I feel as though I have just returned from a winter wonderland of flu, freezing and beautiful weather, Christmas and then a convalescence/detox in Galway, where it was so cold people were without water for weeks. It has left me feeling wonderful. There’s nothing like having serious flu to make one realise how good it is to enjoy normal healthiness. The reminder of the power of nature was somehow exciting and moving. And my detox – which I do with a friend, for about 10 days at least once a year, which consists of eating fruit and vegetables, yoga, walking and swimming – always leaves me feeling great.


Back from Galway to Birmingham, I had time to buy some thermal underwear and yak tracks and then I was off to Oslo. I went to meet with the EITI Secretariat in preparation for my nomination to take over as chair after the meeting in Paris in early March. EITI is an important organisation run by countries, oil and mineral companies and civil society. The purpose is to get companies to make transparent what they pay and governments to be transparent about what they receive. This does not in itself guarantee that the money is well spent but it makes available the information that can secure this. And transparency tends to lead to more efficient and better considered use of resources.

Our reliance on oil

We often think that the Industrial Revolution was about technology but really it was driven by the use of fossil fuel energy. A fit adult working hard for eight hours can produce about 75 watts of power i. e.  six pence worth of electricity or two pence worth of gas. The world currently uses about 85 million barrels of oil per day.

Oil has now reached $100 per barrel, with the continuing growth of China and India, it is unlikely that oil prices will fall. It seems there is little new oil to be discovered so prices will gradually rise. This will squeeze our way of life and make many things more expensive. We must invest in renewables and learn to be more careful with the energy we consume. My ground source heat kept me warm throughout the winter freeze and I am about to put photovoltaic tiles on my roof to reduce my consumption of electricity. If we decided to install these technologies across the country, we could bring down the price, reduce the problem of fuel poverty and our reliance on coal and gas.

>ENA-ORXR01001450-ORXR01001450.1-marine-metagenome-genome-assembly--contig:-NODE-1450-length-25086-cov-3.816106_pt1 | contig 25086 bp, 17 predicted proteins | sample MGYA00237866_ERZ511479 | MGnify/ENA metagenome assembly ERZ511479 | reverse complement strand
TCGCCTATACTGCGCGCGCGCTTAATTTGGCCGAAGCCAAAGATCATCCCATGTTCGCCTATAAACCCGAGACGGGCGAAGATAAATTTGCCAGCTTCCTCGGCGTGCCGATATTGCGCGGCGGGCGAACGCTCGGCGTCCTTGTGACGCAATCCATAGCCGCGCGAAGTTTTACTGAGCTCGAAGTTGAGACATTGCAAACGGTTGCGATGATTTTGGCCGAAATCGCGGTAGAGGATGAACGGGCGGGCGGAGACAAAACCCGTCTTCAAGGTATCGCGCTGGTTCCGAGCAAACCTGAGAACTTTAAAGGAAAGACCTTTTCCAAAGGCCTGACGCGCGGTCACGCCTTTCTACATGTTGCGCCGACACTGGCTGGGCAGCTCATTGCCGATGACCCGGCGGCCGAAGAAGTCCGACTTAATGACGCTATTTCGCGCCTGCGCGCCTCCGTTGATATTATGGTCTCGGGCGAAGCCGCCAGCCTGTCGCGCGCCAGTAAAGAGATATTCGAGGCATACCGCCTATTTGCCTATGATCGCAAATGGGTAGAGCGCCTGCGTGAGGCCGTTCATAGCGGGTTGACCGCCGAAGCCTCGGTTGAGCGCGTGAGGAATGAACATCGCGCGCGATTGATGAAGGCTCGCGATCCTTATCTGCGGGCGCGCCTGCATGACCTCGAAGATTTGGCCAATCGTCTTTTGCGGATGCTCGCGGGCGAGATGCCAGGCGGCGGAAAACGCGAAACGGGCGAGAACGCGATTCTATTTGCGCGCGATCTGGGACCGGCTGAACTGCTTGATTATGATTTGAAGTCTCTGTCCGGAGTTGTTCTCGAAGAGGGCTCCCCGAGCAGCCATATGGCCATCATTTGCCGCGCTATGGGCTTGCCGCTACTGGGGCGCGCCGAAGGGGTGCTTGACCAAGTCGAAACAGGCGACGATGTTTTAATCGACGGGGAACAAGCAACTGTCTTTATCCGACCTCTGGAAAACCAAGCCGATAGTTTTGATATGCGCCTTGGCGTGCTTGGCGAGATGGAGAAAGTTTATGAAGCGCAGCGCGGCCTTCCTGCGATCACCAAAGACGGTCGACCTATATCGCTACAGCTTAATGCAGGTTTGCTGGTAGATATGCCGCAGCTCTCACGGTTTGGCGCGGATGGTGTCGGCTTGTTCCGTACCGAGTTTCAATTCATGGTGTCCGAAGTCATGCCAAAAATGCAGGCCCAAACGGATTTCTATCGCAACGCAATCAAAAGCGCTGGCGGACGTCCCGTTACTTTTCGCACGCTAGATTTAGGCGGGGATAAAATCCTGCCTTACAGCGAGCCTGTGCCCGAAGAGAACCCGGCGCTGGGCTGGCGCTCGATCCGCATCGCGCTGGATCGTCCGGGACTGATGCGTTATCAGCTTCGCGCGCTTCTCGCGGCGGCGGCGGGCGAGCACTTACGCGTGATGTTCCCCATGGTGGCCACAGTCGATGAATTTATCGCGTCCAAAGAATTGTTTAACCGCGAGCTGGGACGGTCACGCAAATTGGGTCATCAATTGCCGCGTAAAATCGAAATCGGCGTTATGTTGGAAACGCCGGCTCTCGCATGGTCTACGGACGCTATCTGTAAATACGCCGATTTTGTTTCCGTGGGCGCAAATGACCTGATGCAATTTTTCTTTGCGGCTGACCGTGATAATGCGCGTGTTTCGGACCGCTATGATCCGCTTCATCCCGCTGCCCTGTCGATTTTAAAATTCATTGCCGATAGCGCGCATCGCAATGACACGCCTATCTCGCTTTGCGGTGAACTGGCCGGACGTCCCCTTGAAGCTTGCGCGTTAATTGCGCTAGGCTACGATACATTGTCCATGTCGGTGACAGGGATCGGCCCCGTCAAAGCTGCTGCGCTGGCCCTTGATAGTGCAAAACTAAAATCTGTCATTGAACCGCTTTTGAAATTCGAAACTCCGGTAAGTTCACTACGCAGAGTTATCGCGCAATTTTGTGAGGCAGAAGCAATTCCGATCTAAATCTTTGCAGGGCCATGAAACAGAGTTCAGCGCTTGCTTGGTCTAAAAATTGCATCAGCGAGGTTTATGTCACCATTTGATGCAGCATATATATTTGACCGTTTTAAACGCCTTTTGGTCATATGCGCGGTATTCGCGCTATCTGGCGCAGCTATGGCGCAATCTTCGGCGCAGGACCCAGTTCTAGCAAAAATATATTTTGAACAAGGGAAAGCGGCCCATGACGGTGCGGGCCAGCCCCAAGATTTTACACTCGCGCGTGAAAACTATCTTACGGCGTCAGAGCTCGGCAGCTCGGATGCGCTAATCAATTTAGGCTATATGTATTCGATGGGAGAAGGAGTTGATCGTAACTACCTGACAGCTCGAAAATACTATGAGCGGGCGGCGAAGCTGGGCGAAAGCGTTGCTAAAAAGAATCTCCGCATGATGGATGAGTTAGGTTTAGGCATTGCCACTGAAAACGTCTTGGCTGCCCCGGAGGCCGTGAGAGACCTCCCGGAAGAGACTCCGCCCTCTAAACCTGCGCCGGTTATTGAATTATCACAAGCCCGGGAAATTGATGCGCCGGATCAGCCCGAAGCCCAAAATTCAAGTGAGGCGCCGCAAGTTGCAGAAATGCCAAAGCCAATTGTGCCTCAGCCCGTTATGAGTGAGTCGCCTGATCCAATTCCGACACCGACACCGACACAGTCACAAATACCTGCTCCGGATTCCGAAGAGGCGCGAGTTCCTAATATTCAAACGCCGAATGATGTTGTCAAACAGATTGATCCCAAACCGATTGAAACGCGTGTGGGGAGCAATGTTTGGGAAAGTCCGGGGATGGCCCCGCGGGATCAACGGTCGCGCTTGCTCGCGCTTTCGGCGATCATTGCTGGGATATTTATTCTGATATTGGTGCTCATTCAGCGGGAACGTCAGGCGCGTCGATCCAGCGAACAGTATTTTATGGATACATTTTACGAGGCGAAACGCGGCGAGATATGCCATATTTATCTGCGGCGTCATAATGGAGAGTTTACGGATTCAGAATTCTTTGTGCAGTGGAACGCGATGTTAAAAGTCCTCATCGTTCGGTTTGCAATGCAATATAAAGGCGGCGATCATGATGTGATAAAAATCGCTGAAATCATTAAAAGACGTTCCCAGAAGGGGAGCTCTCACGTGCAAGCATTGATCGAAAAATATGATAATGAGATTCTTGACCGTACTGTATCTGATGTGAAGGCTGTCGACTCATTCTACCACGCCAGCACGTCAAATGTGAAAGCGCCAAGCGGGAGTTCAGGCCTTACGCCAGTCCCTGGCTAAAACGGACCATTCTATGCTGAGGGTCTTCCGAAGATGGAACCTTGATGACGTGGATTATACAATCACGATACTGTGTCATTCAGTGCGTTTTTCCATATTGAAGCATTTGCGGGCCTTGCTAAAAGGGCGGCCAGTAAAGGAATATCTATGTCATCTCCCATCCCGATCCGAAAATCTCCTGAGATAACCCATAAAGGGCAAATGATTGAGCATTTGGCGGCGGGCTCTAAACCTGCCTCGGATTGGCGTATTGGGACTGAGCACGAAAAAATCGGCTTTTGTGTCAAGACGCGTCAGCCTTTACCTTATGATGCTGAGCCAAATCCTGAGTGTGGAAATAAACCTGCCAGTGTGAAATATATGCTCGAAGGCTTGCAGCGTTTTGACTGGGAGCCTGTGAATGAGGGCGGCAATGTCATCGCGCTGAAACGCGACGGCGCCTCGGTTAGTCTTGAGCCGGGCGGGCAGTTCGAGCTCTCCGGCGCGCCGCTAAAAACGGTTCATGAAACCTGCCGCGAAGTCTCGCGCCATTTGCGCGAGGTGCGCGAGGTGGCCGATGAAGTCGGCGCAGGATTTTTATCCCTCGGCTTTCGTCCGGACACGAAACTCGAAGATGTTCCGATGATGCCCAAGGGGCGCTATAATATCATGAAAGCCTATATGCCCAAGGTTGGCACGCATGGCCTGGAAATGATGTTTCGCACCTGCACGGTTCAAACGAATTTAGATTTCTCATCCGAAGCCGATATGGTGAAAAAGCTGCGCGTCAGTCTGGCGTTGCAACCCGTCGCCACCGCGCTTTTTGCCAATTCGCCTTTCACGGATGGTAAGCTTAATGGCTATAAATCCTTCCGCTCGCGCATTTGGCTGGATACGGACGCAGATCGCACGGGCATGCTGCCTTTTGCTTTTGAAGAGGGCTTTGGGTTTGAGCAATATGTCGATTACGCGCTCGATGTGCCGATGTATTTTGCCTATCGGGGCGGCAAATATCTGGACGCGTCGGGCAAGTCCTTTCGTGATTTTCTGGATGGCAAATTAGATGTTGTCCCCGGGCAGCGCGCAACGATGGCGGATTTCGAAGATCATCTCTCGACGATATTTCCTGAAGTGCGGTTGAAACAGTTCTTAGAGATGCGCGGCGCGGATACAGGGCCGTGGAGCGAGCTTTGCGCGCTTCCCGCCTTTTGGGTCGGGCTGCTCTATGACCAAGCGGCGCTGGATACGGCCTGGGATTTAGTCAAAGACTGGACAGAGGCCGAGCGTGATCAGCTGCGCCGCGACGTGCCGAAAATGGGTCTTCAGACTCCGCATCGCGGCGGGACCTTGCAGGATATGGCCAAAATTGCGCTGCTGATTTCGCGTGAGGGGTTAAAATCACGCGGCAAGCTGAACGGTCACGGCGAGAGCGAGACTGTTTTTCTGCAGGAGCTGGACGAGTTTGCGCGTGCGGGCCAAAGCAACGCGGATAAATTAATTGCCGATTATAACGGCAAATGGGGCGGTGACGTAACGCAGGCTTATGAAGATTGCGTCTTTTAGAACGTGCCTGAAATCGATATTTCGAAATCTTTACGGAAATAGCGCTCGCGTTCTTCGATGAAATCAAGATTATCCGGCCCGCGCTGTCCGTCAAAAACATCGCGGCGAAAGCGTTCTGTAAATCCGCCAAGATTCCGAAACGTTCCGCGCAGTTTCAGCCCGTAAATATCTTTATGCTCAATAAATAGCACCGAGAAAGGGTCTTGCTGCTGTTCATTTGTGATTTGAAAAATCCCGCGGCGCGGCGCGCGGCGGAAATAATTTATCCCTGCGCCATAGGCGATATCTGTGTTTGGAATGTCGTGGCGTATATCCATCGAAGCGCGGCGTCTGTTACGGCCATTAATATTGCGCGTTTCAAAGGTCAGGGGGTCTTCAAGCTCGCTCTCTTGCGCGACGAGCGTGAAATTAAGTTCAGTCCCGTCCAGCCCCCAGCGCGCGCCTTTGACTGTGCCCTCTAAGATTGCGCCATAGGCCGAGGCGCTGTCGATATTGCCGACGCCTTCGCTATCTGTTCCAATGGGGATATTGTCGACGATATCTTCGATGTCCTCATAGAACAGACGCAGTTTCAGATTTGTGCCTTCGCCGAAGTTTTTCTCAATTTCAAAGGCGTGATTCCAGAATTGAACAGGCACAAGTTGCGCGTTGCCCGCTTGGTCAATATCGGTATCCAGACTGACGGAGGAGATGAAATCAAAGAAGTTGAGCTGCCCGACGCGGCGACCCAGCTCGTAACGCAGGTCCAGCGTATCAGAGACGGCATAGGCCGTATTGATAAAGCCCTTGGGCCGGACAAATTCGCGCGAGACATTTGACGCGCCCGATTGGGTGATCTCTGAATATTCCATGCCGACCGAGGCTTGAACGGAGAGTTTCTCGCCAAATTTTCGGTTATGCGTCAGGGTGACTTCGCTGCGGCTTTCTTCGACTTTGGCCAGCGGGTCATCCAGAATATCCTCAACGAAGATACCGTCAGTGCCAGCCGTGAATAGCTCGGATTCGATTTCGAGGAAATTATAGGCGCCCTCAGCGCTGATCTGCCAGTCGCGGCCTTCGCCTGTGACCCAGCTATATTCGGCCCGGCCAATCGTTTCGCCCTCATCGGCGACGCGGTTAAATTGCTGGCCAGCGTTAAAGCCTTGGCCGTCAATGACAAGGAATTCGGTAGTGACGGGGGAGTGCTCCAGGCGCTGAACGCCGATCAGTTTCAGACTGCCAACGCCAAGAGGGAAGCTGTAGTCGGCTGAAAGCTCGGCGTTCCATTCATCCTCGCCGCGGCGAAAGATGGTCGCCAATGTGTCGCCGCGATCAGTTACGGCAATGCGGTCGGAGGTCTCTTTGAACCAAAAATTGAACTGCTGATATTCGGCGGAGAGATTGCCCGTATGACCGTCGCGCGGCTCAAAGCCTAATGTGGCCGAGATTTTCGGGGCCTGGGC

Food prices

Food prices are rising across the world. The rise is linked to oil prices, the growing world population and more people in poor countries being able to afford to eat larger quantities of meat which uses more grain than meat free diets. The last time there was a spike in food prices, we saw riots in many countries. So far there have been riots in Algeria and Tunisia and a growing fear of inflation elsewhere. Whilst our leaders are focused on saving the Banks and continuing to exacerbate tensions in the Middle East, commodity prices are steadily rising. The economic growth of China and India makes a continuing rise in oil, food and other commodity prices inevitable. This could strain economic development worldwide. The answer is to to share the resources so that all can have the basic necessities of life. This could be a really exciting challenge but world leaders are not yet ready for it and the people are not quite ready for the challenge. But I think it will come and we then have a real chance to create a more just and sustainable world order. The alternative is wars over resources and more and more failed states.  The former is obviously preferable.

It is early days and progress is not inevitable but 2011 could well turn out to be a very interesting year.

Happy New Year to all.

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